Subsequent trade acts under President Richard Nixon and their extension in 2002 under President George W. Bush gave the president the power to “fast track” approval of trade agreements with a simple Congressional up or down vote. Since its passage, the fast track process has been used only 16 times – generally for controversial trade pacts. However, the power to fast track a trade agreement expired at the end of 2007 due to a rising populist concern that foreign companies were taking American jobs.
North American Free Trade Agreement (NAFTA)
The North American Free-Trade Agreement is one such fast-track agreement, and was a controversial issue in the 1992 presidential campaign. Negotiations for the agreement had begun in 1990 under President George H.W. Bush, who was given fast-track authority in 1991, later extended through 1993. While government proponents of the agreement – including presidential candidates George H.W. Bush and Bill Clinton – predicted that NAFTA would lead to a trade surplus with Mexico and hundreds of thousands of new jobs, third-party candidate Ross Perot vehemently disagreed. He claimed its passage would result in a “giant sucking sound going south,” with money pouring out of the U.S. into Mexico.
NAFTA entered into force January 1, 1994, between the countries of Canada, Mexico, and the United States. The purpose of the agreement was to eliminate all tariffs between the three countries within 10 years, excluding some U.S. exports to Mexico to be phased-out over 15 years.
The agreement also contained two side agreements negotiated by President Clinton’s trade representative Mickey Kantor regarding the following:
- Labor Rights and Conditions. This agreement was an attempt to appease the AFL-CIO (a traditional Democratic Party supporter) and their concerns that the agreement would lead to similar agreements with other low-wage countries and loss of jobs in America. While the intentions behind the labor pact were good, the outcome was disappointing. According to Rebecca Van Horn, writing in the International Labor Rights Forum 12 years after NAFTA’s passage, the agreement has been ineffective since “labor rights violations abound, an immigration system remains broken, and the link between the welfare of workers abroad and workers at home goes unexamined.”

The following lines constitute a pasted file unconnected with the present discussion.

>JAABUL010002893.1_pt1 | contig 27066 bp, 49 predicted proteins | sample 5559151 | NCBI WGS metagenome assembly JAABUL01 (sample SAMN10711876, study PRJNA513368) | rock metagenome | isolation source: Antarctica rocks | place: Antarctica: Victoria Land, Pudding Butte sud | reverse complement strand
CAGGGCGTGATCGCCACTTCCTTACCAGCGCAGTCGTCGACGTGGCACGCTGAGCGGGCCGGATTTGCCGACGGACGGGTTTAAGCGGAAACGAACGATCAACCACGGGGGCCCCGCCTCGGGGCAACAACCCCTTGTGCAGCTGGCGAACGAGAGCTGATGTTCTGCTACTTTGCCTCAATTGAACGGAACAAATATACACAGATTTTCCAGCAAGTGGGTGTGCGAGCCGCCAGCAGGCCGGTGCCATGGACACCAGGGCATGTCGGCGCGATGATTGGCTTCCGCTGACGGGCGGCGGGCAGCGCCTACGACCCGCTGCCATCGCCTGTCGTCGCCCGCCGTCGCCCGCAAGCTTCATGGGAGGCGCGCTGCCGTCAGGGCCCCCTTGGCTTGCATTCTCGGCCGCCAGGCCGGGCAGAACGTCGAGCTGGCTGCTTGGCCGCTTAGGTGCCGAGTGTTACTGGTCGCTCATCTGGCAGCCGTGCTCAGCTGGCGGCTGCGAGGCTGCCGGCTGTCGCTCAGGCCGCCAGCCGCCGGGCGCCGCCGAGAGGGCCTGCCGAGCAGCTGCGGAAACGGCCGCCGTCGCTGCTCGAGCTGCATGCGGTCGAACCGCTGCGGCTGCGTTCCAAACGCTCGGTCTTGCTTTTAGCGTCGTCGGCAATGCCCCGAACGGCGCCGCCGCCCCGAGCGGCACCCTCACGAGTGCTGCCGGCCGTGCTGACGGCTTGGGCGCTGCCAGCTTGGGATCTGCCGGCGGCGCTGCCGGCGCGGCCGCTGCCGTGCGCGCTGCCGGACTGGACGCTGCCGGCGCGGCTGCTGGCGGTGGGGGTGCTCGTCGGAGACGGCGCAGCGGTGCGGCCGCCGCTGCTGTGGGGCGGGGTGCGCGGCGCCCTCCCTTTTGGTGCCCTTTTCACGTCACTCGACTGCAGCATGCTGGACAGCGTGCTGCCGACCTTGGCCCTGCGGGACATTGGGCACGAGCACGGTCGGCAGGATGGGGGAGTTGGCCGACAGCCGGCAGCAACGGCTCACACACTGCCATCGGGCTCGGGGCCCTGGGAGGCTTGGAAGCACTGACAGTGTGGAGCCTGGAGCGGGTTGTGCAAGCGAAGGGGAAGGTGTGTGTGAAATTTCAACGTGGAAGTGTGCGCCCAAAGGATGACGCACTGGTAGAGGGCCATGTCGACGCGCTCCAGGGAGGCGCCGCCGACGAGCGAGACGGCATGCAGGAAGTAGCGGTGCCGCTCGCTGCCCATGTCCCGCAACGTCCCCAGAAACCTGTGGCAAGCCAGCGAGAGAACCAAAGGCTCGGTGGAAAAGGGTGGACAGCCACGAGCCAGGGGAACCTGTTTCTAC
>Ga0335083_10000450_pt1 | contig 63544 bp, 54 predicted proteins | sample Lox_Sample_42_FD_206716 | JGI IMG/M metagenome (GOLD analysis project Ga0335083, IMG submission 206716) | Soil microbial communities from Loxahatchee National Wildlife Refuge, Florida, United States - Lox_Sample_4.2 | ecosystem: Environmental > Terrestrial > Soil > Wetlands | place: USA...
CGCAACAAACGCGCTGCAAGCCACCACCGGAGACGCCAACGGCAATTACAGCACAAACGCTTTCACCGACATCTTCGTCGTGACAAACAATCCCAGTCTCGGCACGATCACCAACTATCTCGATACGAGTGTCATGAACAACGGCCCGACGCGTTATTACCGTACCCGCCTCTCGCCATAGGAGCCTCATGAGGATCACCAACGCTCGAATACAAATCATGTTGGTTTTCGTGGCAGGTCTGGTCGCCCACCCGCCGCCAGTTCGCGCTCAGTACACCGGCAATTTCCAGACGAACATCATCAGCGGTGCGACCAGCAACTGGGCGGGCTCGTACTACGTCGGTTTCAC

- Environmental Protections. Worried that Mexico would become a haven for industrial polluters, environmentalists opposed NAFTA and filed a suit to require the Clinton administration to file an environmental impact statement before submitting the agreement to Congress for approval. If upheld, the strategy would have killed the treaty. As a consequence, trade sanctions on Mexico were added, in case they violated the environmental provisions. While coupling environmental concerns to free trade was innovative at the time, the enforcement agency created by the agreement – the Commission for Environmental Cooperation (CEC) – was grossly underfunded and lacked enforcement authority over the parties. An independent study of the CEC in 2012 concluded that it appears to be “moderately effective at promoting environmental cooperation to improve domestic environmental programs,” but has been unable to enforce environmental laws or integrate trade and environment as originally hoped.
According to U.S. Census figures, United States exports and imports to Mexico in 1994 totaled $50.8 million and $49.5 million, respectively, creating a positive trade balance of less than $2 million. By 2015, exports had risen to $235.7 million with imports of $296.4 million, creating a trade deficit of $60.7 million. In the 21 years since the passage of NAFTA, the cumulative trade deficit with Mexico has been almost $820 million.
The Census Bureau reported exports and imports to Canada in 1995 of $127,226 million and $144,369.9 million, respectively. While annual exports to Canada had more than doubled by 2015 ($280,609 million), imports increased at the same rate ($296,155.6 million). The cumulative trade deficit with Canada was more than $870 million in the period 1995 to 2015.
In spite of intentions to produce a trade surplus, Ross Perot’s prediction of money funneling south (and north) out of the states is supported by the numbers.